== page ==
A visit to Amsterdam isn’t complete without a visit to the Anne Frank House. Located on a canal near the Westerkerk, the museum first opened in 1960. The space where Anne, her family and 4 others hid is preserved as is her original diary. The rest of the museum houses temporary exhibitions exploring themes of discrimination and ideology. It is one of Amsterdam’s most visited museums. Book a slot online early to make your trip easier as there tends to be a long line nearly everyday.
Fancy a taste of Russia? The Hermitage is a satellite of the State Hermitage Museum in St. Petersburg. It is located on the Amstel and was opened in 2009 after years of renovation converting the former retirement home into the exhibition space it is now. While there the museum hosts a history of Russian-Dutch relations and a history of the building, special exhibitions are the main event here. Special exhibitions are held approximately every 6 months and represent the darlings of Russian history and culture. Think Tsars, precious jewels, intrigue and Alexander the Great.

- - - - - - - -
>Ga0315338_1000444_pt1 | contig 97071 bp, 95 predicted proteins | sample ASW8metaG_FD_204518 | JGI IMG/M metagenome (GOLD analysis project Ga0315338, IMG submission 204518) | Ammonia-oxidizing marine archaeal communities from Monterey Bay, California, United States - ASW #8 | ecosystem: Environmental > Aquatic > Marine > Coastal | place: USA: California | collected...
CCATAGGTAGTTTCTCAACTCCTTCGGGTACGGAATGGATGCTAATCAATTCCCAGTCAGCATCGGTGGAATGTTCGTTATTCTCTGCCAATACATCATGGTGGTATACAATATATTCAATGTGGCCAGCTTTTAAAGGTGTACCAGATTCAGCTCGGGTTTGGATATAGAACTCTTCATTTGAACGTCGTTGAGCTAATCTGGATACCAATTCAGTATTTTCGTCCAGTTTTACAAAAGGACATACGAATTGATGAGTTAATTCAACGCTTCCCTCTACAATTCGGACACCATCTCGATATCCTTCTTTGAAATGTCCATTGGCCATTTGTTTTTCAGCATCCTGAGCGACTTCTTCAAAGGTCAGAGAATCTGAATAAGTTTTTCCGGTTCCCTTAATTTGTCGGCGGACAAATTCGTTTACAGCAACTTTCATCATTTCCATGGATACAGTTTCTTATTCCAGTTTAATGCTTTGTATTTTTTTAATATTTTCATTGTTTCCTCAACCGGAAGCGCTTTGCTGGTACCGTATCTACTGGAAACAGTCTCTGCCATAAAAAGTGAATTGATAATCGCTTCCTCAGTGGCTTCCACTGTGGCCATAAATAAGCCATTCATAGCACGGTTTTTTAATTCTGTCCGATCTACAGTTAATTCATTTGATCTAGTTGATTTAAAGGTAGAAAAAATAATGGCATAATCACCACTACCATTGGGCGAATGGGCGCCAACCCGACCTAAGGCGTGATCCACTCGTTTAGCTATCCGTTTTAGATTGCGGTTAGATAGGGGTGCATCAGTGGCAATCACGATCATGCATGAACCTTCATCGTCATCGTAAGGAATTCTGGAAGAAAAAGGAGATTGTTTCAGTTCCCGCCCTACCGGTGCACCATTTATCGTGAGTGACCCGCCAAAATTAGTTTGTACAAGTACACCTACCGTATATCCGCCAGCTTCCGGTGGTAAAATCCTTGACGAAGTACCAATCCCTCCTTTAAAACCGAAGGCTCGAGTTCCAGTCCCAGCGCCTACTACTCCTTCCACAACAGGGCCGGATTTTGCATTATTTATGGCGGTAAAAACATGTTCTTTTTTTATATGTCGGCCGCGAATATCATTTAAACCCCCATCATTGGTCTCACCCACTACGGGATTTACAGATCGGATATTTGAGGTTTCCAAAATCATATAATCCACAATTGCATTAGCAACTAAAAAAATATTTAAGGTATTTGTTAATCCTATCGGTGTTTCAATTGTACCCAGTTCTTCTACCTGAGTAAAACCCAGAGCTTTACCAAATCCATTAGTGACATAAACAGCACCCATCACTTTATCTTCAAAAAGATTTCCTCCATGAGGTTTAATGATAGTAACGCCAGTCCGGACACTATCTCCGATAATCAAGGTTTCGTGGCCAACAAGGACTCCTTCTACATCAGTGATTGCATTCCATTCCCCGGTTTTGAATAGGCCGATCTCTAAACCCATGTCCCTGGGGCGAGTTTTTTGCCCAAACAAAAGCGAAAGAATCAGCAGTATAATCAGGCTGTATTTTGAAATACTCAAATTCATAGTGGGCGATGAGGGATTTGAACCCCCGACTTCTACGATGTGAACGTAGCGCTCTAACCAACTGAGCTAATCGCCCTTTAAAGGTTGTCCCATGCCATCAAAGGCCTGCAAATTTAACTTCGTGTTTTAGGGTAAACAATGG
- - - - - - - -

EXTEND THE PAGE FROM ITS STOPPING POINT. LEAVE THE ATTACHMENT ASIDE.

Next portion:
The Tropenmuseum or tropical museum is located in an old but beautiful building in Amsterdam Oost. It has an anthropological take whose exhibits explore history of humankind in elegant and informtive ways while deftly touching upon difficult subjects such as slavery and the Netherland’s own colonial past.
Retail therapy, we can all agree, can be much needed escape from the everyday. Amsterdam has a thriving shopping scene. The main shopping street in Amsterdam is located near the Flower Market in the center. The Kalverstraat and Leidsestraat are home to many major retail stores from mostly women’s fashion, shoes with the occasional bakery and candy store thrown in for good measure. Think Zara, Uniqlo, Pull & Bear, Filippa K, HEMA, Bershka et. al. Check out The Haarlemmerdijk for a variety of trendy shops, concept stores, independent labels, bars and specialty food shops.
The Nine Streets (De Negen Straatjes)
Looking for something more local in flavor, boutique-like, perhaps a little more vintage? The Nine streets have got you covered. Running along 3 canals, from behind Dam Square and on the way to the city’s Jordaan area, these nine streets provide a pretty stroll through the city with some shopping and delicious eateries along the way. Here you’ll find everything from second hand designs to beauty products, furniture, books, shoes and specialty stores. There are also many cafes and Dutch style brown cafes that will serve you a biertje with your tosti.